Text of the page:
But then Jesus turns to the host and offers some more advice: “When you host a dinner,” he says, “don’t invite your friends, relatives, and rich neighbors; they can repay you by inviting you over to their place. Instead, invite the poor, the crippled, the lame, and the blind. God will reward you for inviting those who could not repay you.” Now that advice is a little more radical. This isn’t practical advice for getting ahead or making yourself look good. This is advice that defies common sense.
I think Jesus isn’t so much giving tips for good etiquette but intentionally turning convention on its head, disrupting the systems that good etiquette is designed to serve. He’s undermining the systems we’ve created to assign people to certain social positions and keep them in their places. He is putting forth a new vision of life together, based not on hierarchy but on equality, where there’s a level playing field and nobody is above or below anyone else. In his vision of life together, there are no distinctions between those at the top of society and those at the bottom. In the kingdom of God, there are no distinctions between haves and have-nots. And in a world where none of these distinctions matter, there would be no need to seek positions of power or to elevate ourselves over others. So Jesus challenges his listeners to be humble. Honor those who never seem to catch a break. Throw a party for people who never get invited to dinner. And when you go to a party, save the best seats for those who never get those spots. To do that is to buy in to Jesus’ vision. It’s to really believe that the hierarchies we’ve created don’t actually matter.
I suspect living into that vision is harder than we might expect. Pastor David Lose of Mount Olivet Lutheran Church in Minneapolis suggests that a world free of social distinctions would force us into “radical dependence on God’s grace and God’s grace alone.” Living in this kind of a world would mean that “we [couldn’t] stand… on our accomplishments, or our wealth, or positive attributes, or good looks, or strengths, or IQ, or our movement up or down the reigning pecking order. There [would be]… nothing we [could] do to establish ourselves before God and the world except rely upon God’s desire to be in relationship with us and with all people.” And that’s a scary thing, to imagine losing our ability to establish ourselves and make a name for ourselves. We crave order and certainty, and we want to be in control. We want to know where we stand, how we measure up, and what we can do to improve our standing. I suspect we are all deeply invested in the social pecking orders we’ve created.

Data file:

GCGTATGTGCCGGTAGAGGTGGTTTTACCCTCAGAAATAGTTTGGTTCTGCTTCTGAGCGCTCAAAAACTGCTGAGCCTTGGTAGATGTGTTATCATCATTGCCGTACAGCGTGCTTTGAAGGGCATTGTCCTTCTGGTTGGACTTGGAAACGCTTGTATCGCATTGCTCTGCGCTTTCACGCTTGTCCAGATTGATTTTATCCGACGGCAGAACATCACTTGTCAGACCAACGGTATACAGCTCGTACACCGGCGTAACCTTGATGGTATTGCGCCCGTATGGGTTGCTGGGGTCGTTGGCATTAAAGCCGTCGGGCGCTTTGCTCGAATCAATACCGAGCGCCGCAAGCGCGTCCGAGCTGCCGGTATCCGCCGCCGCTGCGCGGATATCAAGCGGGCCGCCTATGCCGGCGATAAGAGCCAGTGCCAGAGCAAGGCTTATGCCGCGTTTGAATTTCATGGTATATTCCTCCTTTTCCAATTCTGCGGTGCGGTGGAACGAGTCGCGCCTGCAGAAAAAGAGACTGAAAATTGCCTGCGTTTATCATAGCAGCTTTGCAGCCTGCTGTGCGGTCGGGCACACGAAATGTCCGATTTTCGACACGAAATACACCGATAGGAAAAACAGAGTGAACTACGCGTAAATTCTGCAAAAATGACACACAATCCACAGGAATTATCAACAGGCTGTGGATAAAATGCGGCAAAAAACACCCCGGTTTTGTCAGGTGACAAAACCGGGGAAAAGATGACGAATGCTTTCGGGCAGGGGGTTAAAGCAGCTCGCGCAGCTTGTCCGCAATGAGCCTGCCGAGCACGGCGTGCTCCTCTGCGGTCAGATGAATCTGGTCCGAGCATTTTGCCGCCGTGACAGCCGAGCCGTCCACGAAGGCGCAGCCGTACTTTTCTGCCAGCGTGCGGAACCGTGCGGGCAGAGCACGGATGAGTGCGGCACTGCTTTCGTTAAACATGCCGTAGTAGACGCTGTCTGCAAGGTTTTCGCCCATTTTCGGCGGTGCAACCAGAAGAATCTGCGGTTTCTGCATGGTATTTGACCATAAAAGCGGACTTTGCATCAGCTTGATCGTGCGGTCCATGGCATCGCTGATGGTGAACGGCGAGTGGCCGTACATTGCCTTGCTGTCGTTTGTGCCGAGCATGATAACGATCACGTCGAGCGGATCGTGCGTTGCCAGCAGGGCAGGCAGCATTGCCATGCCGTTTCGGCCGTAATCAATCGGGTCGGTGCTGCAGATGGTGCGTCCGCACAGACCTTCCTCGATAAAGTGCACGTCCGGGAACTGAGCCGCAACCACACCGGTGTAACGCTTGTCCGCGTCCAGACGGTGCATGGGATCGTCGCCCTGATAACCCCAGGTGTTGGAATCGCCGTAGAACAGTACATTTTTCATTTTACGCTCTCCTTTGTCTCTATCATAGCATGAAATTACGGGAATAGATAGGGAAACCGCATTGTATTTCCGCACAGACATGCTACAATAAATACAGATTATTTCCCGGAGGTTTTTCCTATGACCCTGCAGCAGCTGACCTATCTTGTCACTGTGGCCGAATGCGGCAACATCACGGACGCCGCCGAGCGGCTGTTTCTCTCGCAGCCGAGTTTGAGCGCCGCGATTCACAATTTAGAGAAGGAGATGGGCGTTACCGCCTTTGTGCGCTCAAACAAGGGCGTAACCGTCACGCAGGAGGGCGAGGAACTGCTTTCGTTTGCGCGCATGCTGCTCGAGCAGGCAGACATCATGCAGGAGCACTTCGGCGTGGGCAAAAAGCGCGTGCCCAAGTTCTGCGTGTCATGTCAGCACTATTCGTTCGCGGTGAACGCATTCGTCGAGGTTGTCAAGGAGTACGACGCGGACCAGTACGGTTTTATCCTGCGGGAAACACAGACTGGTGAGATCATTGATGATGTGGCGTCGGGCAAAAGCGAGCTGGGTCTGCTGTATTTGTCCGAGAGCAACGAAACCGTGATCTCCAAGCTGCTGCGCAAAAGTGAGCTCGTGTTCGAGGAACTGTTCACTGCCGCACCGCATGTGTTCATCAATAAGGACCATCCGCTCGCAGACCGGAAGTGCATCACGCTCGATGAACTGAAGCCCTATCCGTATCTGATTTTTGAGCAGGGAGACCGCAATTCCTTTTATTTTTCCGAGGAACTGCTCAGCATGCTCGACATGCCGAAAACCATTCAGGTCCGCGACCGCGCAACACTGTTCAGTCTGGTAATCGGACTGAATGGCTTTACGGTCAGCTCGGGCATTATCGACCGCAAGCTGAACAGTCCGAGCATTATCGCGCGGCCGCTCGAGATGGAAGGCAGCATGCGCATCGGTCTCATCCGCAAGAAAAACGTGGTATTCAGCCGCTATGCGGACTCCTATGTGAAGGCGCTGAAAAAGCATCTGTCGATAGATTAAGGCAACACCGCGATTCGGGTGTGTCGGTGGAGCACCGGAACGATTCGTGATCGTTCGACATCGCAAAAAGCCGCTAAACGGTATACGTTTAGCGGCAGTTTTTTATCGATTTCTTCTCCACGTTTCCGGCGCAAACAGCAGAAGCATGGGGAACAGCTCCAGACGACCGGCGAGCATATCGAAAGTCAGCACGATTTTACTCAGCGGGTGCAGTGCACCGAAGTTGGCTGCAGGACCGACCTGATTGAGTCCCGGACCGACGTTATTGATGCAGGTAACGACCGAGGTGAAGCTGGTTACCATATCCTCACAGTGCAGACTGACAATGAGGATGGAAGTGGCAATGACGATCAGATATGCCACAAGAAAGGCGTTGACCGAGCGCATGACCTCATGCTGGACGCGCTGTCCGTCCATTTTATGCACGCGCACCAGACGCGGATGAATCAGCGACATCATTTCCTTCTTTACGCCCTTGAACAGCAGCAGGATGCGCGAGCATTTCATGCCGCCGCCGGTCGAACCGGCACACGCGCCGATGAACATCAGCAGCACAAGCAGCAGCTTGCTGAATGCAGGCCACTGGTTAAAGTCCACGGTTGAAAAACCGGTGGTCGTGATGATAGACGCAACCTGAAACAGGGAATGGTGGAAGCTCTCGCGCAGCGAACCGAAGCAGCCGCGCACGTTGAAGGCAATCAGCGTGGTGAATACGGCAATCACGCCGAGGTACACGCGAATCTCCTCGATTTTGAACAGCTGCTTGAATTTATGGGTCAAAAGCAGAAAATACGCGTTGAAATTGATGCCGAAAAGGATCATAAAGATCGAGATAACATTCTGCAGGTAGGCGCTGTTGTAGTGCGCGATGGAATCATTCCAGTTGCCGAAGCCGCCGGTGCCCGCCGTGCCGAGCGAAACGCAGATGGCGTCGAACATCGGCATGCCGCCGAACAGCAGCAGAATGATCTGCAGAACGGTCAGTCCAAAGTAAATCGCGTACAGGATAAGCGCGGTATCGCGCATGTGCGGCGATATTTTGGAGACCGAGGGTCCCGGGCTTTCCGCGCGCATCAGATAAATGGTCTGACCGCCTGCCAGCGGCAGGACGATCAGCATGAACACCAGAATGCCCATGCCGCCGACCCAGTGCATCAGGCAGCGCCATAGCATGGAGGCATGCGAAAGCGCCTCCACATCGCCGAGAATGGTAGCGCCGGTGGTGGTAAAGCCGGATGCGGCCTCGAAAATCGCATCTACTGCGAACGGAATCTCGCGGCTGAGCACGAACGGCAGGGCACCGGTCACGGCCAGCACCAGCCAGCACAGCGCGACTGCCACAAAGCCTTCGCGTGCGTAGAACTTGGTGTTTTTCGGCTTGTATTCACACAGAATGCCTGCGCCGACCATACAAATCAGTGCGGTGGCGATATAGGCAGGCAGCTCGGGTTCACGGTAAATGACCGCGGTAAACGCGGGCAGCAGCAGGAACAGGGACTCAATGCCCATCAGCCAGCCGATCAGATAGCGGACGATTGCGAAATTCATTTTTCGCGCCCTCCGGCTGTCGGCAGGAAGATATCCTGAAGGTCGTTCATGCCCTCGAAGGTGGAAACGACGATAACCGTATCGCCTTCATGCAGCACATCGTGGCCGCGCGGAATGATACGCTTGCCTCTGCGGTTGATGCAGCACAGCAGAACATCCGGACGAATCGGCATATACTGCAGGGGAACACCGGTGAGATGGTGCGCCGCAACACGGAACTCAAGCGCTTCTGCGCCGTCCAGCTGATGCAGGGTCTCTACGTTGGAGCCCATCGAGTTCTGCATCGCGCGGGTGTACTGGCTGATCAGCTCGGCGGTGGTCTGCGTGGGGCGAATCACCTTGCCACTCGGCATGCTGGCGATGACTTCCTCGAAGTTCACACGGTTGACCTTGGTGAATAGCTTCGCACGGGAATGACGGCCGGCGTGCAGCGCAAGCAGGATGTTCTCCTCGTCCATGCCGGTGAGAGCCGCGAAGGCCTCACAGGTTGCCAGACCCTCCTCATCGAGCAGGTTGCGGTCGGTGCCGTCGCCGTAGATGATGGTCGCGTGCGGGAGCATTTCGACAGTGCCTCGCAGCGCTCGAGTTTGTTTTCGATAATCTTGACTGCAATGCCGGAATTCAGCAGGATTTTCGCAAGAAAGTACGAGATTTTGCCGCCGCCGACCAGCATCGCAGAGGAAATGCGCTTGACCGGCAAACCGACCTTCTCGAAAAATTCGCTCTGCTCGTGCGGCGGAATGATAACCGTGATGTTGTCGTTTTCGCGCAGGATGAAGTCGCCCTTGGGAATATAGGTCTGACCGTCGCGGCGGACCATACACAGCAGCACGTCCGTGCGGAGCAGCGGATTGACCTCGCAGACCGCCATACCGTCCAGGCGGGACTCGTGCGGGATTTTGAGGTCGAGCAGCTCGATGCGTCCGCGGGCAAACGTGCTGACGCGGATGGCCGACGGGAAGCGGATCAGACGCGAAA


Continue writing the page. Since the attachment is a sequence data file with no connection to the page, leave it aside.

The problem is that Jesus tosses all of that out. Maybe in this world we can somehow earn the respect of others or merit the most important seat at the banquet table, but that’s not how it works with God. We cannot earn God’s favor but can only receive it as a gift of grace. God’s favor is given equally to everyone without regard for our petty human distinctions.
In a few minutes we will be taking part in a banquet. Even though Pastor Lois will be the one to extend the invitation, Christ will be the host. We will gather alongside some who are higher than we are on the social ladder and others who are lower. But there will be no squabbling or bickering about seats. Around this table there are no better or worse seats. There’s no special entrée or more expensive wine for the more distinguished guests (though we do have gluten free bread and grape juice for those who need it). At this table everyone is offered the same meal and all receive the same amount.
As we gather around the table, we get a glimpse of the kingdom of God and participate in God’s counter-cultural vision for humanity. We have this meal every Sunday so we won’t lose sight of that vision. Every single day, the world insists on telling us where we stand and keeping us in our proper place, so we come here once a week so God can tell us a different story. We share this banquet so that the Christian ideals of community and solidarity with the oppressed won’t be perverted by the prevailing forces in our society that tell us that life is all about knowing your place.
So come to the table. No matter who you are, come to the table. Whatever your place in the hierarchy that elevates some above others, come to the table. Whether you come every single week or have been made to believe you should stay away, come to the table. Our host has saved good seats for each of us. Come to the table.
David J. Lose, “More Than Good Advice [or] Why Jesus Gets Killed, Pt. 2” on WorkingPreacher.org, 2010, http://www.workingpreacher.org/craft.aspx?post=1553.